The ads feature the bottom half of a man - meant to be Jesus - wearing robes with a pair of dirty red Converse sneakers peeking out from the bottom. FULL POST
March 30th, 2013
10:00 PM ET
CNN examines the tumultuous early years of Christianity in a special narrated by Liam Neeson. Watch “After Jesus: The First Christians,” Sunday at 8 p.m. ET.
By John Blake, CNN
(CNN) - She walked into the Roman arena where the wild beasts awaited her. She trembled not from fear but from joy.
Her name was Vibia Perpetua. She was just 22, a young mother singing hymns as the crowd jeered and a lion, leopard and wild cow encircled her.
One of the beasts attacked, hurling her to the ground. She covered an exposed thigh with her bloody robe to preserve her modesty and groped in the dust for her hair pin so she could fix her disheveled hair.
And when a Roman executioner approached Perpetua with a sword, her last words before collapsing were aimed at her Christian companions: “Stand fast in the faith, and love you all one another and do not let our sufferings be a stumbling block to you.”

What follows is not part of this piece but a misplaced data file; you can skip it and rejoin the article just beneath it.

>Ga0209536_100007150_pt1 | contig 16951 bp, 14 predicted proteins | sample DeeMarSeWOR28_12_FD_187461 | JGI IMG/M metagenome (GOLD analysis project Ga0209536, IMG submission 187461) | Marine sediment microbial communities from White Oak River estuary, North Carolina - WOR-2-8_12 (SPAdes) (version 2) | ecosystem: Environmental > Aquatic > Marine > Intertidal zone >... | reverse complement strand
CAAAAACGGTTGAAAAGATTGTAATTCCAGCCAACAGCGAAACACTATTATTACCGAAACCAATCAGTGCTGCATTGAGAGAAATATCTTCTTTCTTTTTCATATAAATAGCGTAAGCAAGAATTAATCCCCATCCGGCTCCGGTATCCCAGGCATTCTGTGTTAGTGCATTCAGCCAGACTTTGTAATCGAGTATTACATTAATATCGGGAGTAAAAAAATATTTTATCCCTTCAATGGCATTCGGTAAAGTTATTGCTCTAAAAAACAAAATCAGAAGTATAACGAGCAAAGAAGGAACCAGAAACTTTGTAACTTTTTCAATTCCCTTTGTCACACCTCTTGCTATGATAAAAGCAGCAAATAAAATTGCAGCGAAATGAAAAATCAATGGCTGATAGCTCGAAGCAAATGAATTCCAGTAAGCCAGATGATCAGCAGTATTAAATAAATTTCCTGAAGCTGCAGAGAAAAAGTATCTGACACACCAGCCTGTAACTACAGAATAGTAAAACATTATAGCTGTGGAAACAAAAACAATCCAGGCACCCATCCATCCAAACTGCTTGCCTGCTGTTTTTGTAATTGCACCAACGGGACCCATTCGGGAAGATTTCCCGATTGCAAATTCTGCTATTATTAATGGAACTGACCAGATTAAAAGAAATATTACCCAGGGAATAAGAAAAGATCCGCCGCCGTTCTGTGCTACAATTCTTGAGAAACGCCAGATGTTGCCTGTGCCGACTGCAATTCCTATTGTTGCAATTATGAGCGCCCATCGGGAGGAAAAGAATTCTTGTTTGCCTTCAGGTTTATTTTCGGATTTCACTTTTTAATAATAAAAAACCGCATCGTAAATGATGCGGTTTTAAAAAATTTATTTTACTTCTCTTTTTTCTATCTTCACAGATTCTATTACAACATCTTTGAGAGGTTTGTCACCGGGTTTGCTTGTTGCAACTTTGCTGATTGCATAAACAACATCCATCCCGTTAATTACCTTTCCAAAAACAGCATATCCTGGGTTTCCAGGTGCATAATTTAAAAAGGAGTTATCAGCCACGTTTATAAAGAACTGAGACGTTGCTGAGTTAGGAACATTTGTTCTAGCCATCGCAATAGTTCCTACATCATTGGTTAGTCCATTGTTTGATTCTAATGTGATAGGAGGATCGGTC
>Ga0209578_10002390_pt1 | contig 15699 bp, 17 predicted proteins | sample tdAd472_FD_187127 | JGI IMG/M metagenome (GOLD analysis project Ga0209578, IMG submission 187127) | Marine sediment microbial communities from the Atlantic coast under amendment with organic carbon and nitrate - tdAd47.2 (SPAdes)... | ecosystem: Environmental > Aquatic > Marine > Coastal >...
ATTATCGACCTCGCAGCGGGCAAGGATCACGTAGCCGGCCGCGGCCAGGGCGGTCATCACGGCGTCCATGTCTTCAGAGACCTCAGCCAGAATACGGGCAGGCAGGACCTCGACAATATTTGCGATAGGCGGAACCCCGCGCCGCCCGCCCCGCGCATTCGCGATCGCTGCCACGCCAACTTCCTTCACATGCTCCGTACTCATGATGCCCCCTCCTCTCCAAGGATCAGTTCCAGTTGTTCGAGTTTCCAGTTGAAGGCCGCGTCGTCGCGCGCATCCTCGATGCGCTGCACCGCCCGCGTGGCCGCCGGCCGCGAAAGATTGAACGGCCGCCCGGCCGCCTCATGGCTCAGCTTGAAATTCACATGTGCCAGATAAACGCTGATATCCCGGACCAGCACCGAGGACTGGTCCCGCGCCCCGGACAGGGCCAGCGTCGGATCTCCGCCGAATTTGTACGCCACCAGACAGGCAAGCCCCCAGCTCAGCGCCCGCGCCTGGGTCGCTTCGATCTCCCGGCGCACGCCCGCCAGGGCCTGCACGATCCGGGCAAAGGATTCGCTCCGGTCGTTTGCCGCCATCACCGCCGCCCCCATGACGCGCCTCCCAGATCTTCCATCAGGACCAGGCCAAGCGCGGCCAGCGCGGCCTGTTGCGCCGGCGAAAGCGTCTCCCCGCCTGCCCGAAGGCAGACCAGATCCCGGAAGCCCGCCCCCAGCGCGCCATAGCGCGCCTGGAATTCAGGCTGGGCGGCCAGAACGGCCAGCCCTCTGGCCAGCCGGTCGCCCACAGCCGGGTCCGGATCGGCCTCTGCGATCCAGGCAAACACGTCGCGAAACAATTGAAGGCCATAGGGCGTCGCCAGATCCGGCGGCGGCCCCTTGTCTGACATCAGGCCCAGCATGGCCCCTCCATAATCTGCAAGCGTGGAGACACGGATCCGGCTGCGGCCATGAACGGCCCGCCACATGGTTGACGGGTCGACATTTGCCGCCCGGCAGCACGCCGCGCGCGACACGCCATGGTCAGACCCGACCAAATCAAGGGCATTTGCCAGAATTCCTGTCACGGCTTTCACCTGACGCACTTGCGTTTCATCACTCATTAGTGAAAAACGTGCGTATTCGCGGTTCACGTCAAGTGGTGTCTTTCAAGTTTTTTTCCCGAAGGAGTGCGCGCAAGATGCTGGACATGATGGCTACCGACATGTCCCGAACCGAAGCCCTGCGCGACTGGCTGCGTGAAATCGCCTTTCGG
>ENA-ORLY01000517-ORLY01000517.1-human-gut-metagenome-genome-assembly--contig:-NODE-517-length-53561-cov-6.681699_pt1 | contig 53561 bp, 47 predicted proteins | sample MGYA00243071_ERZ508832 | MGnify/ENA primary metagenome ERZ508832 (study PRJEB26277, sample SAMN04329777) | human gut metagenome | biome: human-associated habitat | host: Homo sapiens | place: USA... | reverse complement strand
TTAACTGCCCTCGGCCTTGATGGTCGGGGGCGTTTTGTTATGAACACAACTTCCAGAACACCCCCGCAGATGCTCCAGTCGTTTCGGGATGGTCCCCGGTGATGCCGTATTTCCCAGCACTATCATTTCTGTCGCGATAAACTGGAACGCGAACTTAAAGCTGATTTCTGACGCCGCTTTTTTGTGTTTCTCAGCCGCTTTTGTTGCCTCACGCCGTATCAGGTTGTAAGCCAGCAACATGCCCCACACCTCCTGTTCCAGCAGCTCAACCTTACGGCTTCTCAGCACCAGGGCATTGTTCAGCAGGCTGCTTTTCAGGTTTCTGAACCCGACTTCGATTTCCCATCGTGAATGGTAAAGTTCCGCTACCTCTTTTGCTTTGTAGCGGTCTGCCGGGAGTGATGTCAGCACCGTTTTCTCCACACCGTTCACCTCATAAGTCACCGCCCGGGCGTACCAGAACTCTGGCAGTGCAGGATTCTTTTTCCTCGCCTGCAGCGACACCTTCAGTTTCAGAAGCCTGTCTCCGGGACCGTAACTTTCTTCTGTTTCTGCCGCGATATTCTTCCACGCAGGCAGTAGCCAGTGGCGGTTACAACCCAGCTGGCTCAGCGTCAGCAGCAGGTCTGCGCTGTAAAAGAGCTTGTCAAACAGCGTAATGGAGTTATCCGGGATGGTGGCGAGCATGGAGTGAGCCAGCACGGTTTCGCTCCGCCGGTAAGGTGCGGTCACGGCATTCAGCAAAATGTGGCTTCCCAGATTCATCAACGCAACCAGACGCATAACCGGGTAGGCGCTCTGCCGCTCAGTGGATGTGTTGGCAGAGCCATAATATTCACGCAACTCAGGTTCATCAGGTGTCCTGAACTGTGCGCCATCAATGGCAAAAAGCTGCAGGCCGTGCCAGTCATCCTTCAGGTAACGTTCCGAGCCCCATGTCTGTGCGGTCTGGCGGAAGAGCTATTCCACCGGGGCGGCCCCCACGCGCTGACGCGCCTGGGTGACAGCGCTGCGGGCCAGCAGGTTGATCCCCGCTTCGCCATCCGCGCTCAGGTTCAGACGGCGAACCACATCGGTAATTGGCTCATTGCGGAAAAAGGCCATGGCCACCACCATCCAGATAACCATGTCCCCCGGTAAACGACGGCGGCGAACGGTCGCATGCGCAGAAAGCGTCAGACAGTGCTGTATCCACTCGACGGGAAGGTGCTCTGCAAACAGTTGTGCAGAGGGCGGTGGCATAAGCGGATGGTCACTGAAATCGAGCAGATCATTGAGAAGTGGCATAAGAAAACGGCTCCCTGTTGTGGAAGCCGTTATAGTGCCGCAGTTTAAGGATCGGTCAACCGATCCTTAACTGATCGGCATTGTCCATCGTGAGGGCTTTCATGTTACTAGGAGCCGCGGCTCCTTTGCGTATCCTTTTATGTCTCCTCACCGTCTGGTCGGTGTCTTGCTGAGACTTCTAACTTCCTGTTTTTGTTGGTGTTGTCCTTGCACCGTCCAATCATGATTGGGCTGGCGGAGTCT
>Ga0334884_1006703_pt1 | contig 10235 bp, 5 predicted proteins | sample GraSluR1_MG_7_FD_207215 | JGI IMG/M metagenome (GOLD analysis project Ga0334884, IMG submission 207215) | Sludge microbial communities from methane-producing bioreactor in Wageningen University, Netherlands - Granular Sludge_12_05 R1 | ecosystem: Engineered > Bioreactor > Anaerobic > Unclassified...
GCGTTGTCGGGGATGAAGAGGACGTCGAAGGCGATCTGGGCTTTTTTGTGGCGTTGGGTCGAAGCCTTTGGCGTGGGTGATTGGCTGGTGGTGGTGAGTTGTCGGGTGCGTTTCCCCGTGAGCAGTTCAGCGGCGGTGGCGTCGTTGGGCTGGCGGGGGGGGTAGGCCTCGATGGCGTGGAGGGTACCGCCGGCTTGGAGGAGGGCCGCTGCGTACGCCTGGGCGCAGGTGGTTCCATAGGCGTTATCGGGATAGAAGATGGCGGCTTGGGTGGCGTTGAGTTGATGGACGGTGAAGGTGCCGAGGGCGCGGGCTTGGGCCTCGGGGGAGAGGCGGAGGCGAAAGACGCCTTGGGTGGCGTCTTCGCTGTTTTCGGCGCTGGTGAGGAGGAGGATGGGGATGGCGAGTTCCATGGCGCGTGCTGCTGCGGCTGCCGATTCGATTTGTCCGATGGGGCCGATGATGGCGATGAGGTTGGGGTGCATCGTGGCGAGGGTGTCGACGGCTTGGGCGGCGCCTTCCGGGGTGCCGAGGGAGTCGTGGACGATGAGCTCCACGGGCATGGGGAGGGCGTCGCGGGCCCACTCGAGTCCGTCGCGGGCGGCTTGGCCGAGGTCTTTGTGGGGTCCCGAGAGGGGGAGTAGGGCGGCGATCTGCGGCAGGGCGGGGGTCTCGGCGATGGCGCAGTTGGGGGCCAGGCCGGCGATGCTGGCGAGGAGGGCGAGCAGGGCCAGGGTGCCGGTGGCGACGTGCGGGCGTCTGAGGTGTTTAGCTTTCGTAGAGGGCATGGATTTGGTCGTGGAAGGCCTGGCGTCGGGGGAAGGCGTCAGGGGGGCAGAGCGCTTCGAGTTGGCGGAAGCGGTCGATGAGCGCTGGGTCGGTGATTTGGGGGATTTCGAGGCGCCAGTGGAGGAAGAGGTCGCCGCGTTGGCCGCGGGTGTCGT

Millions of Christians worldwide will celebrate the death and resurrection of Jesus on this Easter Sunday. But the story of how the church rose to prominence after Jesus’ death is being turned upside down.
March 28th, 2013
01:25 PM ET
By Eric Marrapodi, CNN Belief Blog Editor
(CNN) — In ancient times, when roads were bad and footwear was worse, the washing of a guest's feet was a required sign of hospitality. Today when someone comes to your home, you’re more likely to offer to take their coat and bring them a beverage rather then have the help fetch a basin to refresh their worn feet.
The gesture of a servant's washing a newly arrived guest’s feet is sprinkled throughout the Jewish and Christian scriptures. That the characters in question were respectable, hospitable, and well off would have been culturally recognizable to earlier readers. In the Christian tradition, one story of feet washing entirely changed the paradigm.
In the Biblical accounts of the Easter story, Jesus rides into Jerusalem on Palm Sunday on a donkey to adoring crowds. Just a few days later he gathers his 12 disciples for what would be their Last Supper before he was crucified.
About this blog
The CNN Belief Blog covers the faith angles of the day's biggest stories, from breaking news to politics to entertainment, fostering a global conversation about the role of religion and belief in readers' lives. It's edited by CNN's Daniel Burke with contributions from Eric Marrapodi and CNN's worldwide news gathering team.